DISCOVER
×

Organizational structure of schools

Updated April 17, 2017

Schools can have several types of organizational structures. Some of these structural frameworks include traditional or bureaucratic, loosely coupled systems and interdisciplinary team organisation (ITO). The structure of the school can affect teachers' attitudes towards teaching and work satisfaction, as well as the graduation rate of the students.

Bureaucratic Model

A traditional or bureaucratic school structure focuses on a top-down approach. Decision-making starts at the top with the policies of the school district and works its way down to principals and finally to teachers. It is highly structured, and the teacher's role in decision-making is limited.

Loosely Coupled Systems

In a loosely coupled organizational structure, teachers have a great deal of autonomy. However, there may not be much goal setting on the part of the school or fluidity between departments.

Interdisciplinary Team Organization (ITO)

In an interdisciplinary team organisation (ITO) structure, teachers from two or more fields have a common planning period and work as a team with a shared body of students. This form of structure is most commonly used in middle schools, but is also sometimes used in high schools. Interdependent collaboration can have a beneficial effect on teacher morale and the quality of presentation.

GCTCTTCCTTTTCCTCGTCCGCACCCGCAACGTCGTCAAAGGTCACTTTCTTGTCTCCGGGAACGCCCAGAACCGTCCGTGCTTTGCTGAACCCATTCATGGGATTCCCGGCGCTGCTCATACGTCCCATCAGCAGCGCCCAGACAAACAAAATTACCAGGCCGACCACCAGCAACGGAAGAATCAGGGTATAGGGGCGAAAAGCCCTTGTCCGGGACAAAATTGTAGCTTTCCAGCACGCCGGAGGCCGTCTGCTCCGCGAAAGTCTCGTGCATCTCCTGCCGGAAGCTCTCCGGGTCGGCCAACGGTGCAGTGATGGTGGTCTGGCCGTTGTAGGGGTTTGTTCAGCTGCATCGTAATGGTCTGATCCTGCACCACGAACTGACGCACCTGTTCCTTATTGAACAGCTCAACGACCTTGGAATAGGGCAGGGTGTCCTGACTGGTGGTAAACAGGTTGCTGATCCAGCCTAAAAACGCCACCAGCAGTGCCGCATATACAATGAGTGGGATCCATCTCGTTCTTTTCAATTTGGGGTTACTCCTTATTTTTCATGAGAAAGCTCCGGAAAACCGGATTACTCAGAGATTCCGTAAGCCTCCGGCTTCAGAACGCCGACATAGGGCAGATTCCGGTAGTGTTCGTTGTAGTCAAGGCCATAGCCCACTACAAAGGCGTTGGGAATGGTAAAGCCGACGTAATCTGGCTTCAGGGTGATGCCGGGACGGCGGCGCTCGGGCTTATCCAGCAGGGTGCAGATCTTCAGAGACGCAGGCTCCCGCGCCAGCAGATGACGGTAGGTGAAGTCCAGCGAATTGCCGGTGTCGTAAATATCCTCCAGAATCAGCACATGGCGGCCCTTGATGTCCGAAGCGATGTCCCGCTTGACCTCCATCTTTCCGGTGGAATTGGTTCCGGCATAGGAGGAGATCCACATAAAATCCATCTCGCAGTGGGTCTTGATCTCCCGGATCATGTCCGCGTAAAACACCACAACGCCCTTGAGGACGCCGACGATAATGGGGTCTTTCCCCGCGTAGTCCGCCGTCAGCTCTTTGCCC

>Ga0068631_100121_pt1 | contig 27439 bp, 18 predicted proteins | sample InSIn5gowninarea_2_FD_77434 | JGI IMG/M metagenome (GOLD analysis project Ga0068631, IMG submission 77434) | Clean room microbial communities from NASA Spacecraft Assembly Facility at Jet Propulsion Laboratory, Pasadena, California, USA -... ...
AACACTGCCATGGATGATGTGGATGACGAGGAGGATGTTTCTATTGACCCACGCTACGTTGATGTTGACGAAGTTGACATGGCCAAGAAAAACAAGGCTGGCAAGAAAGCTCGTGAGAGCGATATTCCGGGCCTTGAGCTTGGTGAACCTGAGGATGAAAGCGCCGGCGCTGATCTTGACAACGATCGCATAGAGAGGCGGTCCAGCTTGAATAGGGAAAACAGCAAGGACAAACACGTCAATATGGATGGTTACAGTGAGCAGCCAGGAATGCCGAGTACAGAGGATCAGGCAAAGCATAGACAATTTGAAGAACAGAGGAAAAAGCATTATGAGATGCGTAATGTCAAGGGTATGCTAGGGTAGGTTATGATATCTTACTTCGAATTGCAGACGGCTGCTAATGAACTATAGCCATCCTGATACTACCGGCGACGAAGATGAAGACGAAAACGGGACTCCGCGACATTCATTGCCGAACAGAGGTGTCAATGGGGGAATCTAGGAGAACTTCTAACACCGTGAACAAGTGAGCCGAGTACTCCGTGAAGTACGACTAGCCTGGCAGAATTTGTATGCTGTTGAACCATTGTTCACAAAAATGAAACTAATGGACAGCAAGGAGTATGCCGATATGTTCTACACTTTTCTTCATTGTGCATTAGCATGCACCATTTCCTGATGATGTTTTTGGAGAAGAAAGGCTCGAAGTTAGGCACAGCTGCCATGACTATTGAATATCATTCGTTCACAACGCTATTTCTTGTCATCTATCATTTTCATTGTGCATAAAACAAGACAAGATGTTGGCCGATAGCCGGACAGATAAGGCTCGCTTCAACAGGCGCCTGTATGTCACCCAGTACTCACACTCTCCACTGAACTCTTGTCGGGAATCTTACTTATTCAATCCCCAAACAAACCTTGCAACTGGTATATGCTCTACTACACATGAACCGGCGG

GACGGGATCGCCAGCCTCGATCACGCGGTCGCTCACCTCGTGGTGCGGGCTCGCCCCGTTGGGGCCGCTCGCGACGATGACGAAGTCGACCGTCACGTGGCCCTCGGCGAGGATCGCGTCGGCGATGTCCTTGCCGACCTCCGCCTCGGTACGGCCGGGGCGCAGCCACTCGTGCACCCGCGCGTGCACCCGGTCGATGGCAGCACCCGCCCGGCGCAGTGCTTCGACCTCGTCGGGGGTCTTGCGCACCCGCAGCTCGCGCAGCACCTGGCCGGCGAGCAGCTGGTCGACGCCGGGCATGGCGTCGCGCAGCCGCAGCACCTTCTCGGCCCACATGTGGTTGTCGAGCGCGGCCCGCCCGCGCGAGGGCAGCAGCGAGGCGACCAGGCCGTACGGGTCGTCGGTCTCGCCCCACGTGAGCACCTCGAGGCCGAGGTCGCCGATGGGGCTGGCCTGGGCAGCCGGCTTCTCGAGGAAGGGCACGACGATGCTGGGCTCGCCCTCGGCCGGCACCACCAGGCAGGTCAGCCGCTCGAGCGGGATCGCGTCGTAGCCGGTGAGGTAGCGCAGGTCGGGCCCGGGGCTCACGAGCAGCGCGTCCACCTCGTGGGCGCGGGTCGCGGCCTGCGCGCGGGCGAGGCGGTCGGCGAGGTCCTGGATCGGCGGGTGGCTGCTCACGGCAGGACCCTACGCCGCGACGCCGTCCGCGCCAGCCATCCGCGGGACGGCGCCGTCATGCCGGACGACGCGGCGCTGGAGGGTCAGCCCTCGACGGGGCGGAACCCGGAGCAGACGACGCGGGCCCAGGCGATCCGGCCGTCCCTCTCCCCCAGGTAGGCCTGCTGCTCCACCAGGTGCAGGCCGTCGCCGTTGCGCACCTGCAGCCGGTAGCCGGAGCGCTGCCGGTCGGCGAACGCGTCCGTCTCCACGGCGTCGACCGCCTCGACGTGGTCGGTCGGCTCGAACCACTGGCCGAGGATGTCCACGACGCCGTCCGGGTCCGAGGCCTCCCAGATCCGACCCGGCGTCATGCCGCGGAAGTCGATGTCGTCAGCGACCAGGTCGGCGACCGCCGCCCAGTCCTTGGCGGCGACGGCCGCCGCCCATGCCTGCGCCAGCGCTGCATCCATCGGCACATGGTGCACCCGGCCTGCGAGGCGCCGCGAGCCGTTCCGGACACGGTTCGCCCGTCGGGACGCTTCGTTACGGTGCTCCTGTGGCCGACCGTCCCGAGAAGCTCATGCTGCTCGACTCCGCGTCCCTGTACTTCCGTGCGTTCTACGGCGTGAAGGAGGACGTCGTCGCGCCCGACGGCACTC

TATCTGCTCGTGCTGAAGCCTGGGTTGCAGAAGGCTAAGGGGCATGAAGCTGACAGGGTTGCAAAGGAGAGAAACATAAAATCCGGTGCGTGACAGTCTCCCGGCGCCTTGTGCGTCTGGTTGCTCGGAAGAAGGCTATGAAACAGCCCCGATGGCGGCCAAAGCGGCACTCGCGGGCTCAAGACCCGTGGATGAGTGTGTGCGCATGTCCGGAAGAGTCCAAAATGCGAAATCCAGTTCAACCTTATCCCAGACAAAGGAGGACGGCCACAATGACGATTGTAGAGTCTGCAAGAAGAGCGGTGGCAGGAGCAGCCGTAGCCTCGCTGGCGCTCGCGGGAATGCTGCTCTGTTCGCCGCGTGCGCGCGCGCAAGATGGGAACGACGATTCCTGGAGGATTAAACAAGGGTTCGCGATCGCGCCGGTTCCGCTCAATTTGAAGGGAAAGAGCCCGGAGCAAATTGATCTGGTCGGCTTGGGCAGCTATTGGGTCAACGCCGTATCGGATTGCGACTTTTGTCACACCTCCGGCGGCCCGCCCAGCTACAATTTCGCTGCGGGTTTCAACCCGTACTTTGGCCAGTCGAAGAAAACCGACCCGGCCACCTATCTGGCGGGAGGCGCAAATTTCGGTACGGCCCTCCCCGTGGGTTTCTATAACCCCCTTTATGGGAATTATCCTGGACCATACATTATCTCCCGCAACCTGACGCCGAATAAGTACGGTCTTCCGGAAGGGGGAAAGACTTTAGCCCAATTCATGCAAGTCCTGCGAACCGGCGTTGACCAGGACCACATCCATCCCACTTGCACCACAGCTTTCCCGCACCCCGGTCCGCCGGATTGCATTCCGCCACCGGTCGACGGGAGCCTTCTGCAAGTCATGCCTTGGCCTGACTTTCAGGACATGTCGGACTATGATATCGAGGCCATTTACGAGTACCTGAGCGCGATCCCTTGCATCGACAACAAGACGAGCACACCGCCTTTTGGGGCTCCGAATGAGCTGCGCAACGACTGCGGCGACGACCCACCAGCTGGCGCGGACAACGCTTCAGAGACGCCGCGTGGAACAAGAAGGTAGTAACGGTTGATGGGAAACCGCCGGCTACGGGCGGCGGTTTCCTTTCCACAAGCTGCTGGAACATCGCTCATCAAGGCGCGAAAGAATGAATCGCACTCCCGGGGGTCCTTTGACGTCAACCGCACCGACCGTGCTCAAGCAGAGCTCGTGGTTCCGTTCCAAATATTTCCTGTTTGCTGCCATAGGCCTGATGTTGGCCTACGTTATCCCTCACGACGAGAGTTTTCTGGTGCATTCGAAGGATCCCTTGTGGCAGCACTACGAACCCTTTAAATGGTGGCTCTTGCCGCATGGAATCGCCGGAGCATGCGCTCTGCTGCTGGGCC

Effects

A study conducted by researchers from the University of Hawaii and published in the "American Journal of Education" concluded that a school's structure could measurably affect student performance.

Cite this Article A tool to create a citation to reference this article Cite this Article

About the Author

Scott Wolfenden began writing in 2006 on the subject of mental health. He has written a book on ADHD, children's mental health, education and parenting partially based on experience teaching in public schools. He blogs for Learning Things, an educational products website. He graduated from Thomas Edison State College with a Bachelor of Arts in social science and additional coursework in psychology.